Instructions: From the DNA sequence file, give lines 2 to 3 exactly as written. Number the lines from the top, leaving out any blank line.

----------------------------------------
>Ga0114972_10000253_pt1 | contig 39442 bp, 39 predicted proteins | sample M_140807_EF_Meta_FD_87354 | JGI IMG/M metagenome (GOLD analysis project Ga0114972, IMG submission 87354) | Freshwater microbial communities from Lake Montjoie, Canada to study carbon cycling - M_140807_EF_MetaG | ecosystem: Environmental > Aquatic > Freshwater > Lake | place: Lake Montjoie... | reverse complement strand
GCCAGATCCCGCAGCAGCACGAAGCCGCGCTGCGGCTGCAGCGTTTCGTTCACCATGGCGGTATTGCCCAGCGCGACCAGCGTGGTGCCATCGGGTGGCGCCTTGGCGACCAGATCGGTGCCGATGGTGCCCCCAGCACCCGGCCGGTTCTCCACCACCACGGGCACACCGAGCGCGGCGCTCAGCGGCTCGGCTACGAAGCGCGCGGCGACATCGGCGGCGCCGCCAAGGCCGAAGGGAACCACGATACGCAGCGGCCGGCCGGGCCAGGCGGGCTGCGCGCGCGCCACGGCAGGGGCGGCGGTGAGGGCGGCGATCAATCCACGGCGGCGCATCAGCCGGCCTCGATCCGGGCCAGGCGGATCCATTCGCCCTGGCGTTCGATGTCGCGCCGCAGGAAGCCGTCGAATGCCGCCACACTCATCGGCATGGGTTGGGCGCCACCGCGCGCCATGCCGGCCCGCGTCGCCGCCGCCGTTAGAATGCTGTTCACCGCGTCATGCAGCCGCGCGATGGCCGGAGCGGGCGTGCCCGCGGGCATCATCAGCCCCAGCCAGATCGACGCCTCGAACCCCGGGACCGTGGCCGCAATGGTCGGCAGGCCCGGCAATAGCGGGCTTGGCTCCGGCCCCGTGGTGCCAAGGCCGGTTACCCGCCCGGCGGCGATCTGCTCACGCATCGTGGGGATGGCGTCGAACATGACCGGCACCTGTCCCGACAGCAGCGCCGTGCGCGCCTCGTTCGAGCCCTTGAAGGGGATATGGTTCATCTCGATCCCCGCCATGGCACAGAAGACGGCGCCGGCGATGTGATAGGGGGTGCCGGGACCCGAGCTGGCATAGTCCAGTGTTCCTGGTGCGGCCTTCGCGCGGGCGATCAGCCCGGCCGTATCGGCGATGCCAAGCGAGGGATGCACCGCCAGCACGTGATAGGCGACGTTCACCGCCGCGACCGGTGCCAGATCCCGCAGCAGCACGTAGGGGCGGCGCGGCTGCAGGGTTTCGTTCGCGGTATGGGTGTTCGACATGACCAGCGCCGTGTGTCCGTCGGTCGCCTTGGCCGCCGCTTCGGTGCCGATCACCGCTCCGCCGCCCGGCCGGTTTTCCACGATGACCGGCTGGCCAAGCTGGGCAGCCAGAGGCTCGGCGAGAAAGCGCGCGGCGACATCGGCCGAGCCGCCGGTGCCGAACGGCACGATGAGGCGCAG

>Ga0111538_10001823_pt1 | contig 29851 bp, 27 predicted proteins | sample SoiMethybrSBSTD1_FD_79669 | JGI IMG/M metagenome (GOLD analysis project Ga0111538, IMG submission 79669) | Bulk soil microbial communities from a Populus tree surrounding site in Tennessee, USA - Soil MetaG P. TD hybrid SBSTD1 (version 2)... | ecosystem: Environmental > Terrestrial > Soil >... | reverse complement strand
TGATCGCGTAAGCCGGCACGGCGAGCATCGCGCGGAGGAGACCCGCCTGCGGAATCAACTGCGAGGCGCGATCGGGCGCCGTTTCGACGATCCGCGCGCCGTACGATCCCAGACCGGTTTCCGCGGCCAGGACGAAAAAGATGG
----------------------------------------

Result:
GCCAGATCCCGCAGCAGCACGAAGCCGCGCTGCGGCTGCAGCGTTTCGTTCACCATGGCGGTATTGCCCAGCGCGACCAGCGTGGTGCCATCGGGTGGCGCCTTGGCGACCAGATCGGTGCCGATGGTGCCCCCAGCACCCGGCCGGTTCTCCACCACCACGGGCACACCGAGCGCGGCGCTCAGCGGCTCGGCTACGAAGCGCGCGGCGACATCGGCGGCGCCGCCAAGGCCGAAGGGAACCACGATACGCAGCGGCCGGCCGGGCCAGGCGGGCTGCGCGCGCGCCACGGCAGGGGCGGCGGTGAGGGCGGCGATCAATCCACGGCGGCGCATCAGCCGGCCTCGATCCGGGCCAGGCGGATCCATTCGCCCTGGCGTTCGATGTCGCGCCGCAGGAAGCCGTCGAATGCCGCCACACTCATCGGCATGGGTTGGGCGCCACCGCGCGCCATGCCGGCCCGCGTCGCCGCCGCCGTTAGAATGCTGTTCACCGCGTCATGCAGCCGCGCGATGGCCGGAGCGGGCGTGCCCGCGGGCATCATCAGCCCCAGCCAGATCGACGCCTCGAACCCCGGGACCGTGGCCGCAATGGTCGGCAGGCCCGGCAATAGCGGGCTTGGCTCCGGCCCCGTGGTGCCAAGGCCGGTTACCCGCCCGGCGGCGATCTGCTCACGCATCGTGGGGATGGCGTCGAACATGACCGGCACCTGTCCCGACAGCAGCGCCGTGCGCGCCTCGTTCGAGCCCTTGAAGGGGATATGGTTCATCTCGATCCCCGCCATGGCACAGAAGACGGCGCCGGCGATGTGATAGGGGGTGCCGGGACCCGAGCTGGCATAGTCCAGTGTTCCTGGTGCGGCCTTCGCGCGGGCGATCAGCCCGGCCGTATCGGCGATGCCAAGCGAGGGATGCACCGCCAGCACGTGATAGGCGACGTTCACCGCCGCGACCGGTGCCAGATCCCGCAGCAGCACGTAGGGGCGGCGCGGCTGCAGGGTTTCGTTCGCGGTATGGGTGTTCGACATGACCAGCGCCGTGTGTCCGTCGGTCGCCTTGGCCGCCGCTTCGGTGCCGATCACCGCTCCGCCGCCCGGCCGGTTTTCCACGATGACCGGCTGGCCAAGCTGGGCAGCCAGAGGCTCGGCGAGAAAGCGCGCGGCGACATCGGCCGAGCCGCCGGTGCCGAACGGCACGATGAGGCGCAG

>Ga0111538_10001823_pt1 | contig 29851 bp, 27 predicted proteins | sample SoiMethybrSBSTD1_FD_79669 | JGI IMG/M metagenome (GOLD analysis project Ga0111538, IMG submission 79669) | Bulk soil microbial communities from a Populus tree surrounding site in Tennessee, USA - Soil MetaG P. TD hybrid SBSTD1 (version 2)... | ecosystem: Environmental > Terrestrial > Soil >... | reverse complement strand